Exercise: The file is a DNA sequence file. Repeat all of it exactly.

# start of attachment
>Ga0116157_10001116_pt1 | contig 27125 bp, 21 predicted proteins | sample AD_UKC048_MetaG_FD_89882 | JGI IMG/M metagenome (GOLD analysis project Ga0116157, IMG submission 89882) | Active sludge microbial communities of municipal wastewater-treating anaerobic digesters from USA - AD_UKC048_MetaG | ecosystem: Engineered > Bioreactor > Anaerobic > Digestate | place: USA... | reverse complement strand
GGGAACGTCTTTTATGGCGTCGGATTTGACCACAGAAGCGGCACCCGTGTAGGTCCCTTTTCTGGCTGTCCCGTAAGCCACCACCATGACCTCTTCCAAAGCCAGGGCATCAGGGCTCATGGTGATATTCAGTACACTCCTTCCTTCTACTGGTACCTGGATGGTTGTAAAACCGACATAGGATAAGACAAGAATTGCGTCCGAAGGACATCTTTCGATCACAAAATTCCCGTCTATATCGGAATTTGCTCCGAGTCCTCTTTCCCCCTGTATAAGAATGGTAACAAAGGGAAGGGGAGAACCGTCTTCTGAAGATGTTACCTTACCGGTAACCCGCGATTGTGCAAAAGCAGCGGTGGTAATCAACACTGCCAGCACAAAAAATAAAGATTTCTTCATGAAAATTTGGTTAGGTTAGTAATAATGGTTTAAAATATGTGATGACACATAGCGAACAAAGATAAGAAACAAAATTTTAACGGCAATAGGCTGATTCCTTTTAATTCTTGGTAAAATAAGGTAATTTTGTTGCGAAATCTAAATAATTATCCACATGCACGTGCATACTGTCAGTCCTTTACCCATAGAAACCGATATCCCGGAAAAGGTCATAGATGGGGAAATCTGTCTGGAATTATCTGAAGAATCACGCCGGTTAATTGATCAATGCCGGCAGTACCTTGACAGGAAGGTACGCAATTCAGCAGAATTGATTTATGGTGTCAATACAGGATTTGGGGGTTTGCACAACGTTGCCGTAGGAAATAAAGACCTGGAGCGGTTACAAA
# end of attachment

>Ga0116157_10001116_pt1 | contig 27125 bp, 21 predicted proteins | sample AD_UKC048_MetaG_FD_89882 | JGI IMG/M metagenome (GOLD analysis project Ga0116157, IMG submission 89882) | Active sludge microbial communities of municipal wastewater-treating anaerobic digesters from USA - AD_UKC048_MetaG | ecosystem: Engineered > Bioreactor > Anaerobic > Digestate | place: USA... | reverse complement strand
GGGAACGTCTTTTATGGCGTCGGATTTGACCACAGAAGCGGCACCCGTGTAGGTCCCTTTTCTGGCTGTCCCGTAAGCCACCACCATGACCTCTTCCAAAGCCAGGGCATCAGGGCTCATGGTGATATTCAGTACACTCCTTCCTTCTACTGGTACCTGGATGGTTGTAAAACCGACATAGGATAAGACAAGAATTGCGTCCGAAGGACATCTTTCGATCACAAAATTCCCGTCTATATCGGAATTTGCTCCGAGTCCTCTTTCCCCCTGTATAAGAATGGTAACAAAGGGAAGGGGAGAACCGTCTTCTGAAGATGTTACCTTACCGGTAACCCGCGATTGTGCAAAAGCAGCGGTGGTAATCAACACTGCCAGCACAAAAAATAAAGATTTCTTCATGAAAATTTGGTTAGGTTAGTAATAATGGTTTAAAATATGTGATGACACATAGCGAACAAAGATAAGAAACAAAATTTTAACGGCAATAGGCTGATTCCTTTTAATTCTTGGTAAAATAAGGTAATTTTGTTGCGAAATCTAAATAATTATCCACATGCACGTGCATACTGTCAGTCCTTTACCCATAGAAACCGATATCCCGGAAAAGGTCATAGATGGGGAAATCTGTCTGGAATTATCTGAAGAATCACGCCGGTTAATTGATCAATGCCGGCAGTACCTTGACAGGAAGGTACGCAATTCAGCAGAATTGATTTATGGTGTCAATACAGGATTTGGGGGTTTGCACAACGTTGCCGTAGGAAATAAAGACCTGGAGCGGTTACAAA